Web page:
My old Linksys access-point was showing signs of weaknesses and I decided to change for something a bit more professionnal.
I went (by mistake) with an Ubiquiti “UAP LR”. LR stands for “Long Range”.
In reality, Ubiquiti don’t advertise UAP access-points so much anymore. Those are limited to 2.4GHz range. The one I really needed was the “UAP AC” model (dual band 2.4GHz and 5GHz) that is almost twice the price.
First of all with Ubiquiti AP’s, you need a “controller” to install the AP. There’s no embedded HTTP server or whatever on those AP’s. You can use your mobile phone to first setup the antenna but it comes with fewer options than a fully fledged controller.
Also, with a 24/7 controller you get interesting features like roaming when you own multiple antennas and statistics.
First word of caution: disable automatic upgrade! It appears the last two firmwares for the non-AC model was making the connection pretty unreliable.
Another word of caution: you SHOULD NOT buy the LR (long range) model for residential or even enterprise use. LR models are dedicated to very specific use (think industrial applications).
Let me explain why below.
When you get an LR AP, it is set by default to auto transmit power, which is basically very high transmit power. It is likely that none of your devices will be able to keep a stable connection with that. The AP constantly “yells” while your devices “whisper”. Such a way of communicating does not even work in real life, right?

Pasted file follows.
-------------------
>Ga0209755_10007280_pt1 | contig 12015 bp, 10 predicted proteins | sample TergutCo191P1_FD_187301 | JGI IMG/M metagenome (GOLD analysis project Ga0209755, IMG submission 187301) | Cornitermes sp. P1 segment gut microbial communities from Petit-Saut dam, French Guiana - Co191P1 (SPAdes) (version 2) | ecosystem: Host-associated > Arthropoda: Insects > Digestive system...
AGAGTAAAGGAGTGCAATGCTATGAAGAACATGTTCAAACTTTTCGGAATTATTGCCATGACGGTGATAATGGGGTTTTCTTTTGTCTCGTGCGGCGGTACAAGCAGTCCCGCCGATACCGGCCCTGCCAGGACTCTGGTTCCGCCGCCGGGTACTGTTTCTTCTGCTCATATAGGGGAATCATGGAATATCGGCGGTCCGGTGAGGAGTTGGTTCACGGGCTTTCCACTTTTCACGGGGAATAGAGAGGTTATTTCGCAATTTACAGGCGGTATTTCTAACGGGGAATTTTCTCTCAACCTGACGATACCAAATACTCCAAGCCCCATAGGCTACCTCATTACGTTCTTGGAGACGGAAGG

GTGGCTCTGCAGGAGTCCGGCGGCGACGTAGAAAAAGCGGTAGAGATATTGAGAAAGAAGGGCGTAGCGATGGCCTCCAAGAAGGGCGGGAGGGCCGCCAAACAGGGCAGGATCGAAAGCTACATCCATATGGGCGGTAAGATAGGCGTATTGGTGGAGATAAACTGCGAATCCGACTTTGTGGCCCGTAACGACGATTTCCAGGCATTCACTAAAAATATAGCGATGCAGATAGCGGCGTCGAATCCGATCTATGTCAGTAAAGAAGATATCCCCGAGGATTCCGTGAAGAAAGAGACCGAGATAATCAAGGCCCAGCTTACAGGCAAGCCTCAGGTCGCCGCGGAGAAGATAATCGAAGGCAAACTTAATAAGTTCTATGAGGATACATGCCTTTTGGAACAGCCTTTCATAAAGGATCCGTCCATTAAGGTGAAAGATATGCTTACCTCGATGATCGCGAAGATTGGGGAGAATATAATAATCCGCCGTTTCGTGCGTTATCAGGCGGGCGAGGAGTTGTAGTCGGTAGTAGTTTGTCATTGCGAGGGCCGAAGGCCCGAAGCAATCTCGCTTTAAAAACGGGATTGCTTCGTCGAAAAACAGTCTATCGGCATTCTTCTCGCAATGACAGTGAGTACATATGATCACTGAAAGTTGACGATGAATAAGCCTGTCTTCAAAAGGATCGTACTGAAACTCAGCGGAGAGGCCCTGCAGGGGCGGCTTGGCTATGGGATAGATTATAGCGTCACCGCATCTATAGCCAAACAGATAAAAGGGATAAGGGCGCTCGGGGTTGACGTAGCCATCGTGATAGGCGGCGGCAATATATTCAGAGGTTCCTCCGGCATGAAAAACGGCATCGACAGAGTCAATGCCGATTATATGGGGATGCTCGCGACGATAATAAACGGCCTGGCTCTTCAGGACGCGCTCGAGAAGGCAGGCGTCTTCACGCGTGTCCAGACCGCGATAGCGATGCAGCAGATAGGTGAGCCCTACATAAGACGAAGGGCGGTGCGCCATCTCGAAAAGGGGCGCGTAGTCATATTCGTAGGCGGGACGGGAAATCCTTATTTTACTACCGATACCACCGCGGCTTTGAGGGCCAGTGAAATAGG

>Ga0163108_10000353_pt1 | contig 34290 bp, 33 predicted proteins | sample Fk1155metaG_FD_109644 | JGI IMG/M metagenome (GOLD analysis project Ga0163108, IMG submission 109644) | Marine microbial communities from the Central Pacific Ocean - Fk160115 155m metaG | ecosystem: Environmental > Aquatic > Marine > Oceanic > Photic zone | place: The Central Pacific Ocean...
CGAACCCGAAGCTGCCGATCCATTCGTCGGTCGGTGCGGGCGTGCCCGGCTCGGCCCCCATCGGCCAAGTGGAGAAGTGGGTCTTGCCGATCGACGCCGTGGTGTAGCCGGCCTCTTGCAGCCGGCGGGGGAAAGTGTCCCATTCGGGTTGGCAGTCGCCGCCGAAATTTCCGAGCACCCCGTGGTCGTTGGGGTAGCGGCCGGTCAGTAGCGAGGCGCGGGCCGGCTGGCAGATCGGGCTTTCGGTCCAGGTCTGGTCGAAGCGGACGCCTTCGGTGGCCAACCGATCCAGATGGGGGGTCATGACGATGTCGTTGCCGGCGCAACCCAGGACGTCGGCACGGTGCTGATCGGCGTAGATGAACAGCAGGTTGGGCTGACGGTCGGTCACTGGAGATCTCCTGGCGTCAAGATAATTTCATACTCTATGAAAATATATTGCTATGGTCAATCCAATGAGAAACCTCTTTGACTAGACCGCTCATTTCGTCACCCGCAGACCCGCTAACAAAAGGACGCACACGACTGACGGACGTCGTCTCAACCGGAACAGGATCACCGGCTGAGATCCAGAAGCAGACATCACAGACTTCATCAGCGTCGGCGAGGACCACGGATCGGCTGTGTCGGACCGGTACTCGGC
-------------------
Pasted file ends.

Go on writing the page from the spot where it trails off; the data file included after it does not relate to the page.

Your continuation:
In order to get a reliable connection with my devices I had to lower the transmit power to low. This defeats the purpose of long range, and you actually get a “non Long Range” AP by doing so.
The AP accepts a maximum of 4 SSID.
The network configuration is a bit different to Linksys regarding VLAN’s. On my older Linksys AP I had the native VLAN set to 1 and I was tagging each SSID.
With Ubiquiti you can’t specify a native VLAN on the antenna. You should define the native VLAN on the trunk. SSID’s that are not tagged on the antenna will run on the native VLAN, otherwise you specify the VLAN for the SSID and off you go.
Interestingly you can’t define the same VLAN for two SSID’s. If you want two SSID’s running on the same VLAN, it should be on the native VLAN only.
For a setup with VLAN’s, Radius and multiple SSID’s, it can be tricky, so check this:
After going through all those troubles I switched the “UAP LR” for an “UAP AC Pro”. Please note that only Pro models come with two Gigabit Ethernet ports.
Out of the box, the Pro model is reliable without tweaking transmit power. Also it got provisionned with the configuration immediately, thanks to the controller already being in place.
I will test it some more in the next couple of weeks and report back in this post.
No worries with the AP since the installation a couple of months ago. Highly recommended!